• WRITTEN EAP (Emergency Action Procedures/Plan) NOT PRESENT
      • Obviously, this is common sense. However, legal cases around the country have necessitated education among health care professionals regarding evacuation plans and EAPS for responsible commercial businesses.
      • Your EAP (See Samples Provided by the CDC below) should explain what happens inside the walls of your office: how to get out of the office during an emergency; where office supplies are stored; where your first aid kit is; etc. This is a guidebook and helpful resource for you and your staff in the event of an emergency.
    • Emergency Tel. Numbers Should Be Posted Within View of Phone
      (In Rolodex or Written & Posted Near Administrative Office Area)

      • Not everyone is thinking clearly when it comes to emergency situations. Therefore, hese important numbers should be posted in or near your Office/Administrative Area In Case of An Emergency. These #ers May Include: Local Hospital; Fire Dept.; Local Police Station; 911; Etc. A Sample Form is attached.
  • Posted Evacuation Plan(s)
  • register concierge medicine forum 2018 atlanta22learnregisPost Patients’ Bill of Rights In Patient Waiting Area Or Include In ‘New Patient Packet’ With Other Forms
    • A Patients’ Bill of Rights is a list of guarantees for those receiving medical care. It may take the form of a law or a non-binding declaration. Typically a Patients’ Bill of Rights guarantees patients information, fair treatment, and autonomy over medical decisions, among other rights. On June 22, 2010, President Obama announced new interim final regulations, the Patient’s Bill of Rights, that include a set of protections that apply to health coverage starting on or after September 23, 2010, six months after the enactment of the Affordable Care Act. The Departments of Health and Human Services, Labor and Treasury collaborated on the Patient’s Bill of Rights – which will help children (and eventually all Americans) with pre-existing conditions gain coverage and keep it, protect all Americans’ choice of doctors, and end lifetime limits on the care consumers may receive. These new protections create an important foundation of patients’ rights in the private health insurance market that puts Americans in charge of their own health.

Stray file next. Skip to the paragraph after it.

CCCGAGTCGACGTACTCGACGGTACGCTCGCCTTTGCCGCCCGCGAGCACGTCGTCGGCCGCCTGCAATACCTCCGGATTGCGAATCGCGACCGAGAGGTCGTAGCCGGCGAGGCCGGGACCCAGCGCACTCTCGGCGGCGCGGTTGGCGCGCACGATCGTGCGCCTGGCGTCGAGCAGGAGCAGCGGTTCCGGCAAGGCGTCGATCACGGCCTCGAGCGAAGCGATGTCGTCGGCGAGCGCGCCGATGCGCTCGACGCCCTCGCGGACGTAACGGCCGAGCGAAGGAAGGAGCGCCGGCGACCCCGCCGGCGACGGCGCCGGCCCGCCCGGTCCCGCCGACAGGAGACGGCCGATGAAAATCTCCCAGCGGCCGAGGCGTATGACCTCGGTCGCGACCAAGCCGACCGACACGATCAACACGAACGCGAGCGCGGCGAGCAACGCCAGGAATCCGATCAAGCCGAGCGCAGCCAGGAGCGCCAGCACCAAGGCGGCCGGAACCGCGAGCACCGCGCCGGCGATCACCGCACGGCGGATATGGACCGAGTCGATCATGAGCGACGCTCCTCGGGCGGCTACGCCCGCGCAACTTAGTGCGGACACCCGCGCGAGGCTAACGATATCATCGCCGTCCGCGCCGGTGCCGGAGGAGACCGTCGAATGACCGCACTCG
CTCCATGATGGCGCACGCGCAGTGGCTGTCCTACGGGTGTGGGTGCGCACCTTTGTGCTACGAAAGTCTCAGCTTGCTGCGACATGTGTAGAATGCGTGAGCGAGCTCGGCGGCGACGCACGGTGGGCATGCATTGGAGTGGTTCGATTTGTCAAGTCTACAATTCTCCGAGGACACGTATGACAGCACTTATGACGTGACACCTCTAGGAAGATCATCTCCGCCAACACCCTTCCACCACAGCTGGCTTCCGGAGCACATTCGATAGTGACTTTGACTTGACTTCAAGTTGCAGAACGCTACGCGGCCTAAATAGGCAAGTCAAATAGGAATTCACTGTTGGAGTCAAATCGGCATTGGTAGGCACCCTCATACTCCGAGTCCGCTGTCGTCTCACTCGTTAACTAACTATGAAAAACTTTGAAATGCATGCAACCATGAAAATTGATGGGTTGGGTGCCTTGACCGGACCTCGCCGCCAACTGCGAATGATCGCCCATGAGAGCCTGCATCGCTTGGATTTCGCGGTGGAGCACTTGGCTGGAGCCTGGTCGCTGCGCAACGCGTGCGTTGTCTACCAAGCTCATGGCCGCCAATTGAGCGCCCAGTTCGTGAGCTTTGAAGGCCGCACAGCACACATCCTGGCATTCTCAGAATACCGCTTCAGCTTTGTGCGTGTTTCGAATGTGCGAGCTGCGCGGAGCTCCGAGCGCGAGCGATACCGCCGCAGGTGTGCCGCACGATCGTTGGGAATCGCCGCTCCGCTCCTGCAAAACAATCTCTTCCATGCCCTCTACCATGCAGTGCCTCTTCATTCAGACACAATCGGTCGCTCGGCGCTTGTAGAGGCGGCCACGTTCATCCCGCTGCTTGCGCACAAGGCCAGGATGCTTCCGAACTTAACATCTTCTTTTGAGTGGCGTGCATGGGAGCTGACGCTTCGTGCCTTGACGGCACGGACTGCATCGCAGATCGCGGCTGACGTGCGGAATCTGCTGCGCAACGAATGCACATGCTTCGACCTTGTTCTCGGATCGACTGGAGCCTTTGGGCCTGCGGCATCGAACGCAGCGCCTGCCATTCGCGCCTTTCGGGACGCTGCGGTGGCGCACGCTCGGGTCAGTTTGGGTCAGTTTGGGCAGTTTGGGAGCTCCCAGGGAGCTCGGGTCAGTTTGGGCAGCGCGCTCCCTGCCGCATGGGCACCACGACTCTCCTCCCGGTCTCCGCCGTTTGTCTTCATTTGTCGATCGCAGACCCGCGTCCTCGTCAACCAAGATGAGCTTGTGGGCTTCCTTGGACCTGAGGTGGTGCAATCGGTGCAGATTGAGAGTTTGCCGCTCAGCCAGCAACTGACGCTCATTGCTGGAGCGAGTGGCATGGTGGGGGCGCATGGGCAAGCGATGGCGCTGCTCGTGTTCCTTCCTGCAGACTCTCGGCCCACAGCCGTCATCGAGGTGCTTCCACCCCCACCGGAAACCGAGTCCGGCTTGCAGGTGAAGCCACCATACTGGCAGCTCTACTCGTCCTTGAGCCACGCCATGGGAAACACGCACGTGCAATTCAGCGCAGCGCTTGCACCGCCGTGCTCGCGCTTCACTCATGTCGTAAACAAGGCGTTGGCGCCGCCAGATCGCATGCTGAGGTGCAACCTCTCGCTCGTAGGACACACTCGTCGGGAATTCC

• For example, Patient’s Bill of Rights – Centers for Medicare & Medicaid Services
    • Example, adopted in 1995, the Association of American Physicians and Surgeons, Inc. has posted their own version of Patients’ Bill of Rights Here ...
  • PRIVACY MAINTAINED WITHIN Exam ROOM(S)
    • We understand that the main purpose of any medical office is to improve the health and well-being of all who enter through your practice. It is also the responsibility of the Physician to it’s customer [e.g. Patient] to maximize the patient experience and maintain levels of privacy when a patient visits a particular part of your office.
    • Do you have an open or no door exam room design in your practice? Yup, they are out there. When applicable or when the Patient requests, do you have a semi-private exam room should any patient receiving care request a more public room for their care.
    • We realize situations like these are a rare occurrence and may have never happened in your practice in the past 10-years. However, designs inside medical offices constantly change. Sometimes a build-out with a landlord didn’t go quite like you had hoped. You may want to remind your team to take every precaution necessary to ensure a great healthcare experience for each Patient that walks thru the door and consider some of these items for review in your medical office.